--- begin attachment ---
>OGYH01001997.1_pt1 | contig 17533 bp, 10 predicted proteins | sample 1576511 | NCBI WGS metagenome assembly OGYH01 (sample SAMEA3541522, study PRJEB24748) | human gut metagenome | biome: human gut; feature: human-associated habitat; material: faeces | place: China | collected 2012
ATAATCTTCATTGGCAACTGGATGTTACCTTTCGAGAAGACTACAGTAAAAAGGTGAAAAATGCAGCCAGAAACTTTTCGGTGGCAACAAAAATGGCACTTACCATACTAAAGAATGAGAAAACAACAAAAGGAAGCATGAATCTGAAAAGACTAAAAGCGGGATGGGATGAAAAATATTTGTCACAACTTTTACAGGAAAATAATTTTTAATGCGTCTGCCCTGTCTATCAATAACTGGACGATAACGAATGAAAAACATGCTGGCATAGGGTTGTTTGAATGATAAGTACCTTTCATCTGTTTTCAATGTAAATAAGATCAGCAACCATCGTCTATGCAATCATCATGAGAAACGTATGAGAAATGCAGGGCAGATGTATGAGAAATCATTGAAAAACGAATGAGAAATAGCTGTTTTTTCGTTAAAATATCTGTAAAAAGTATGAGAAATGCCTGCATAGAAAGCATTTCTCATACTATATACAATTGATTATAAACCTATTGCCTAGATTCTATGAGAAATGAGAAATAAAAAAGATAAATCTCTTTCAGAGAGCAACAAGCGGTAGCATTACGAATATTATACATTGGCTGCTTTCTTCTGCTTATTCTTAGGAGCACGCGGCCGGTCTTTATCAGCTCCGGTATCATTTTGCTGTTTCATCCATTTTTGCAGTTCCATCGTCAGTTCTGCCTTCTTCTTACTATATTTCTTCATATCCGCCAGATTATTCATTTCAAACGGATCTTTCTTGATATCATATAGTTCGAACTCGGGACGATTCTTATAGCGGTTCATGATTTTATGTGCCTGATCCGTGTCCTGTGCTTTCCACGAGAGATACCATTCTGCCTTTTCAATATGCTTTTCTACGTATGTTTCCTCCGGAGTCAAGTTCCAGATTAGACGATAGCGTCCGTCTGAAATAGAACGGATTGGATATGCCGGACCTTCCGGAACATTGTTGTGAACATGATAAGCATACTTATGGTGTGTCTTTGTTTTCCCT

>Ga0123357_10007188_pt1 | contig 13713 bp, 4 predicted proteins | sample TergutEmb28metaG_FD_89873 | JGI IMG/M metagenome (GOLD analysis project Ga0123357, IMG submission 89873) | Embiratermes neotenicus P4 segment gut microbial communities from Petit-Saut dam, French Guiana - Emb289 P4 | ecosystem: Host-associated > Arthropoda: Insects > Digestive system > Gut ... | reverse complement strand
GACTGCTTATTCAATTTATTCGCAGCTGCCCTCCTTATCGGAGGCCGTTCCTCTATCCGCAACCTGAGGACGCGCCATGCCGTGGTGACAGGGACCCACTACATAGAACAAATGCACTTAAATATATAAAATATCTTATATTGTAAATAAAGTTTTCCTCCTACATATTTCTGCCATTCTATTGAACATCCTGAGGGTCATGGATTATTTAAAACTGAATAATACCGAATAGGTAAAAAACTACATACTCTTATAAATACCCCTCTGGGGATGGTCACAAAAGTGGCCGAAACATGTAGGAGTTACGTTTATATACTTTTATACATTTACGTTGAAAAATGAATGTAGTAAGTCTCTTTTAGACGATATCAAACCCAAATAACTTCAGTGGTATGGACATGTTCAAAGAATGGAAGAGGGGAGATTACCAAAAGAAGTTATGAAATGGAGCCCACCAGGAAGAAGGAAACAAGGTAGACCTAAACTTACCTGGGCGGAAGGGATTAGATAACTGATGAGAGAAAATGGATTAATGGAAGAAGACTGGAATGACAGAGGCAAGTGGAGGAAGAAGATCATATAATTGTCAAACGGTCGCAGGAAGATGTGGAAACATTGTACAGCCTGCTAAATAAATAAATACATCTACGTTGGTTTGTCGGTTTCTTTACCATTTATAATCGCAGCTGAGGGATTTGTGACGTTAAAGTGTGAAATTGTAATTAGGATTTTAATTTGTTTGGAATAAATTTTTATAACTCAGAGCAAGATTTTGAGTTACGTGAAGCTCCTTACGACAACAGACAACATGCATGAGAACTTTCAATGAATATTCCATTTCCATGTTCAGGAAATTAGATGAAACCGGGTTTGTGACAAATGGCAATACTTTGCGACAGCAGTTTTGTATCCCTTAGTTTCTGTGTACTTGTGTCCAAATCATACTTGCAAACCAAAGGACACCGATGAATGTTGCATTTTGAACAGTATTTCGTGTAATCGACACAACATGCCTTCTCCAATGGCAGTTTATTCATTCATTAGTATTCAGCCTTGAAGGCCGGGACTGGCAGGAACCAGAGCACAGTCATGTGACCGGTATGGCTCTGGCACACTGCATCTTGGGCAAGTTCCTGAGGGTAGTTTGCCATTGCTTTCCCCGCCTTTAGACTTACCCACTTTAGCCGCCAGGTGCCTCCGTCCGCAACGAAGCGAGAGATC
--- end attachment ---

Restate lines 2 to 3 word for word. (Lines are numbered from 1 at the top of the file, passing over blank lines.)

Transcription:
ATAATCTTCATTGGCAACTGGATGTTACCTTTCGAGAAGACTACAGTAAAAAGGTGAAAAATGCAGCCAGAAACTTTTCGGTGGCAACAAAAATGGCACTTACCATACTAAAGAATGAGAAAACAACAAAAGGAAGCATGAATCTGAAAAGACTAAAAGCGGGATGGGATGAAAAATATTTGTCACAACTTTTACAGGAAAATAATTTTTAATGCGTCTGCCCTGTCTATCAATAACTGGACGATAACGAATGAAAAACATGCTGGCATAGGGTTGTTTGAATGATAAGTACCTTTCATCTGTTTTCAATGTAAATAAGATCAGCAACCATCGTCTATGCAATCATCATGAGAAACGTATGAGAAATGCAGGGCAGATGTATGAGAAATCATTGAAAAACGAATGAGAAATAGCTGTTTTTTCGTTAAAATATCTGTAAAAAGTATGAGAAATGCCTGCATAGAAAGCATTTCTCATACTATATACAATTGATTATAAACCTATTGCCTAGATTCTATGAGAAATGAGAAATAAAAAAGATAAATCTCTTTCAGAGAGCAACAAGCGGTAGCATTACGAATATTATACATTGGCTGCTTTCTTCTGCTTATTCTTAGGAGCACGCGGCCGGTCTTTATCAGCTCCGGTATCATTTTGCTGTTTCATCCATTTTTGCAGTTCCATCGTCAGTTCTGCCTTCTTCTTACTATATTTCTTCATATCCGCCAGATTATTCATTTCAAACGGATCTTTCTTGATATCATATAGTTCGAACTCGGGACGATTCTTATAGCGGTTCATGATTTTATGTGCCTGATCCGTGTCCTGTGCTTTCCACGAGAGATACCATTCTGCCTTTTCAATATGCTTTTCTACGTATGTTTCCTCCGGAGTCAAGTTCCAGATTAGACGATAGCGTCCGTCTGAAATAGAACGGATTGGATATGCCGGACCTTCCGGAACATTGTTGTGAACATGATAAGCATACTTATGGTGTGTCTTTGTTTTCCCT

>Ga0123357_10007188_pt1 | contig 13713 bp, 4 predicted proteins | sample TergutEmb28metaG_FD_89873 | JGI IMG/M metagenome (GOLD analysis project Ga0123357, IMG submission 89873) | Embiratermes neotenicus P4 segment gut microbial communities from Petit-Saut dam, French Guiana - Emb289 P4 | ecosystem: Host-associated > Arthropoda: Insects > Digestive system > Gut ... | reverse complement strand